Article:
There's brave and then there's bold. This short ad by Shift Engage and ALULA Animation Studios probably has a bit of both, with a pinch of genius here and there.
It is a proven #fact that chickens cannot fly. Well, not in real life, they can't – but in cartoons, especially those with an underlying Looney Tunes vibe? They sure can. Though one thing or two may go wrong in the process, and a chicken may end up straight from the stratosphere into someone's plate. What can we say? It happens all the time!
Today we are getting Behind the Idea to learn more about such an irreverent and incredibly funny campaign from some time ago, one in which Shift Engage chose to literally roast a brand mascot to aid a relatively small player in the frozen foods market. And we think they pretty much nailed it.
What was the brief?
Big Brother Chickens is a relatively small player in the local frozen foods market, and they wanted to drive awareness primarily, and sales secondarily, to increase their market footprint, using effective creativity to leverage a limited budget. The client gave us an open brief to provide them with an execution to achieve this objective.
How did the initial pitch/brainstorming phase go?
With the brand mascot already in place in the logo and name, this gave us a solid foundation from which to direct the creative concept. We also knew through our media team that cinema advertising is one of the most engaging channels in the market, with a captive seated audience primarily focused on the screen. This insight also informed us that an execution in this channel needed to be entertaining rather than informative, which coupled strongly to the brand awareness objective. In the brainstorm, a question arose as to what happened to the old ‘Looney Tunes’ short animations that used to precede the trailers/movie, and this was immediately decided as the right direction to follow. All we needed to do was write and storyboard the script to achieve a modernized cinema animation.
Tell us more about the concept. How did it come to life, and why was it the right choice?
With the direction in place, we than had to characterize the brand mascot. We needed to give him attributes that resonated with the Zimbabwean audience, and a situation that contained conflict, action, humour, and a twist. The reference frame within which we were conceptualizing allowed us to explore the ludicrous, physics-breaking world of the old-timey animation style – such as a giant red balloon in space as our launch platform. All of these considerations allowed us to create a cinematic execution, with a strong character, and a surprising plot arc, all within 60 seconds.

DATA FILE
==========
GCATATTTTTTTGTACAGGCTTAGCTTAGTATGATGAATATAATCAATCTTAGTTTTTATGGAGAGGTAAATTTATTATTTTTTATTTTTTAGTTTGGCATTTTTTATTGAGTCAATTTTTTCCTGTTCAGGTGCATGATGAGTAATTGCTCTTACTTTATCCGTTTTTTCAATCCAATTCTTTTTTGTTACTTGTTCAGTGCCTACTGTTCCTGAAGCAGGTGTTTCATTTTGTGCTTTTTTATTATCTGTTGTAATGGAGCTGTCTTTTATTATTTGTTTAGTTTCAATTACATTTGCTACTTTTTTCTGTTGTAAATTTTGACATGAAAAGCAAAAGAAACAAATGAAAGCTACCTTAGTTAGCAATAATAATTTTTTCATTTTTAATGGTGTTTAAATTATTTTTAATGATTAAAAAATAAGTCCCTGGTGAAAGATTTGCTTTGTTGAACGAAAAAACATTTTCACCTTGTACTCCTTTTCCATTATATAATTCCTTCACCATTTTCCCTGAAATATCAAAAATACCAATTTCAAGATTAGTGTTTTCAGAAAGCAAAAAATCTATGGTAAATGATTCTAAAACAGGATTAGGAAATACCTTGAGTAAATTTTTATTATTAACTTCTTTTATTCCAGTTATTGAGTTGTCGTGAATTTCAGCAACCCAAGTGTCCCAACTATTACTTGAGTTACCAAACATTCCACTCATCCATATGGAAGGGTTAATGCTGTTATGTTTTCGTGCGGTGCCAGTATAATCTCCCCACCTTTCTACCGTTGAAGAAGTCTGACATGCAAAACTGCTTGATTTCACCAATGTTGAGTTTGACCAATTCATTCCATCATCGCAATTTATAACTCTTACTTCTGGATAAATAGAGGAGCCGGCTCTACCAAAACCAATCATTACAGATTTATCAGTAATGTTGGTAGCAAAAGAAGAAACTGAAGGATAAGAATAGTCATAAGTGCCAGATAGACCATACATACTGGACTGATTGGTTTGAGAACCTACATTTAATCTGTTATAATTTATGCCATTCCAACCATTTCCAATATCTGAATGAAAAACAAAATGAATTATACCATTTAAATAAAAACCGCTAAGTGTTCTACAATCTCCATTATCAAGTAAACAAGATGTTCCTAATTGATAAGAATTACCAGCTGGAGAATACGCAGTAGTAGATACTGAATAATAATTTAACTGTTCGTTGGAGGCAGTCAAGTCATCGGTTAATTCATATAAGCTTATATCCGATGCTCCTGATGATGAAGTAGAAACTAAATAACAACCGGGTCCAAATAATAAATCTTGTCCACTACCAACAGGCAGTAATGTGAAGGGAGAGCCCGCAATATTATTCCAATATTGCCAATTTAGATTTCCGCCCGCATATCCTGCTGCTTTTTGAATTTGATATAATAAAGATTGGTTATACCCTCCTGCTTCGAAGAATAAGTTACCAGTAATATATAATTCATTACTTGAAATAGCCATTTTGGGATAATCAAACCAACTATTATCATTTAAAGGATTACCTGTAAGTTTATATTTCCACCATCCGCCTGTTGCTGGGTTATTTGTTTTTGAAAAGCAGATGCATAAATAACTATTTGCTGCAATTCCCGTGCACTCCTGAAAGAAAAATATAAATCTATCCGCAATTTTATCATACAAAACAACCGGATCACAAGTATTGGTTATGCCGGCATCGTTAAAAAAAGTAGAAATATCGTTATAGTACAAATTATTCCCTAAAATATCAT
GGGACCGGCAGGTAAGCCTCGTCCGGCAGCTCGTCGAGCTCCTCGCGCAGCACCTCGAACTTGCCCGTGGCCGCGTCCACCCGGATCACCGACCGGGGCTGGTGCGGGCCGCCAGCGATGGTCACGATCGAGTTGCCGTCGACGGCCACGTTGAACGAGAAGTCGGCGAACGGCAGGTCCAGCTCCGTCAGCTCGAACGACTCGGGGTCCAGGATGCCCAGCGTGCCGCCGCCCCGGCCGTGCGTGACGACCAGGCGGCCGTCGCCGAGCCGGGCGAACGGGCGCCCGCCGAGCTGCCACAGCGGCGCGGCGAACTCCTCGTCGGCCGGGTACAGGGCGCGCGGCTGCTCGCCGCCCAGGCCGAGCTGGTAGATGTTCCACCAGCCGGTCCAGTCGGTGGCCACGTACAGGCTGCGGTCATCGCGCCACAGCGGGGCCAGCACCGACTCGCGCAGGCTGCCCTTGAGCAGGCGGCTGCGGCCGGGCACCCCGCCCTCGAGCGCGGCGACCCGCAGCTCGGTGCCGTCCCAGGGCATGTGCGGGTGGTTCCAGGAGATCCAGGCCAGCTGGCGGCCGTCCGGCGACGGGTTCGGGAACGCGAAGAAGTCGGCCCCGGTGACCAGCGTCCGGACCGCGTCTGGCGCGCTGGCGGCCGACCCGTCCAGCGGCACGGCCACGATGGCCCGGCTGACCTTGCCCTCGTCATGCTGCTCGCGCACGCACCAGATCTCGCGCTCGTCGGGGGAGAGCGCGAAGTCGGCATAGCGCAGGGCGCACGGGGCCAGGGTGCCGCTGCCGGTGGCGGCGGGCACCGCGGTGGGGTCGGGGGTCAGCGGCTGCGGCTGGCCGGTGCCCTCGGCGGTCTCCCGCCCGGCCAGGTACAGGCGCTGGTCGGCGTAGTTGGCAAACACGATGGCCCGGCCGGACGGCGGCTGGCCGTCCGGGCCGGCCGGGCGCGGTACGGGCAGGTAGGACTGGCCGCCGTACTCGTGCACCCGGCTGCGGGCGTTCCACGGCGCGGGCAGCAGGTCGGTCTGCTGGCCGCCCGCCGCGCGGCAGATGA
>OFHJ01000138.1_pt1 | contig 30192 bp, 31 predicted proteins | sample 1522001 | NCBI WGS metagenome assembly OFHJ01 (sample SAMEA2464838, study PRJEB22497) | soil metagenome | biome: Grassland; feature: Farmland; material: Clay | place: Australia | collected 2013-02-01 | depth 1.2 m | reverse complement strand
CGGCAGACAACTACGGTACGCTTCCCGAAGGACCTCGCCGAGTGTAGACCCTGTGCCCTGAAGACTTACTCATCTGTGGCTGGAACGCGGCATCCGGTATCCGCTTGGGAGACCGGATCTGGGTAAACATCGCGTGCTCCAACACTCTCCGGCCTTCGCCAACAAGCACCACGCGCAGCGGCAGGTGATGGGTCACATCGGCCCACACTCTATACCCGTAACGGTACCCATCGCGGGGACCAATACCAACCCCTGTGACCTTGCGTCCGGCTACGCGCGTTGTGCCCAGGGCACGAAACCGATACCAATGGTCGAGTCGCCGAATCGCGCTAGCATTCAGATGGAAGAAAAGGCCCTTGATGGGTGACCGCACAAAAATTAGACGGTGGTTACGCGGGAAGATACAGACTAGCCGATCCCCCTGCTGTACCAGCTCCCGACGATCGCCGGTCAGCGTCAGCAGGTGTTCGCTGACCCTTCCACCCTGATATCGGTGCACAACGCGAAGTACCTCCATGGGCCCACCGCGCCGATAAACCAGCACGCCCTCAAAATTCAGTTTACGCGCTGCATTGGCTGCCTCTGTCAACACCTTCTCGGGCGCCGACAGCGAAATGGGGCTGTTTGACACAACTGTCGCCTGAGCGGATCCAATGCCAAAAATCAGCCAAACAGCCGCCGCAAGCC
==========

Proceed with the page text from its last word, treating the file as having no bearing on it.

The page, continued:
What was the production process like? What was the biggest challenge?
The production house, Alula Animation, made the process quite simple where the longest time was actually spent deciding on the final character design, and the biggest challenge was animating his feathers, where we eventually decided to go with fur as a workaround.
What is one funny or notable thing that happened during the production of the campaign?
All first-time viewers were initially shocked by the eventual fate of our brave rooster, to the point that the shock value actually brought out the laugh we were looking for, which is very much in line with the vintage style of animation we were emulating.
What’s the main message of the campaign and why does it matter?
The driving point of this execution, and the planned follow-ups, is that Big Brother Chickens is a viable option over the alternative brands the consumer is used to, where we are pushing the consumer towards product awareness and trial.
In Zimbabwe, price-point is the main driver towards purchase of frozen chicken, where Big Brother is always priced competitively, but was losing out on sales due to secondary brand loyalty. The consumer simply wasn’t exposed to the product in the media, and the cinematic campaign aims to raise the product above the white noise of the competing brand messaging, which was all informative, rather than entertaining.
What is one unique aspect of the campaign?
The fact that the messaging aimed to entertain to raise awareness, rather than push the USPs of the product, as all competing brands were doing.
How long did it take from inception to delivery?
What do you hope it achieves for the brand?
Firstly, we want to generate the awareness, which will then drive sales. We also aimed to make the execution as standout as possible, so as to inspire conversation and dialogue outside of the channel, which in turn would drive earned media. We want this brand to be perceived as that fun, brave guy in a sector filled with flat, sterile suits.
Stay tuned for more adventures of our Big Brother Rooster. We heard he’s going ‘full monty’ in the hen house – and it’s going to be explosive.
Credit list for the campaign?
Client: Big Brother Chickens
Agency: Shift Engage
Creative Director: Brett Mead
Art Director: Brett Mead
Copywriter: Brett Goosen
Animator: Pious Nyenyewa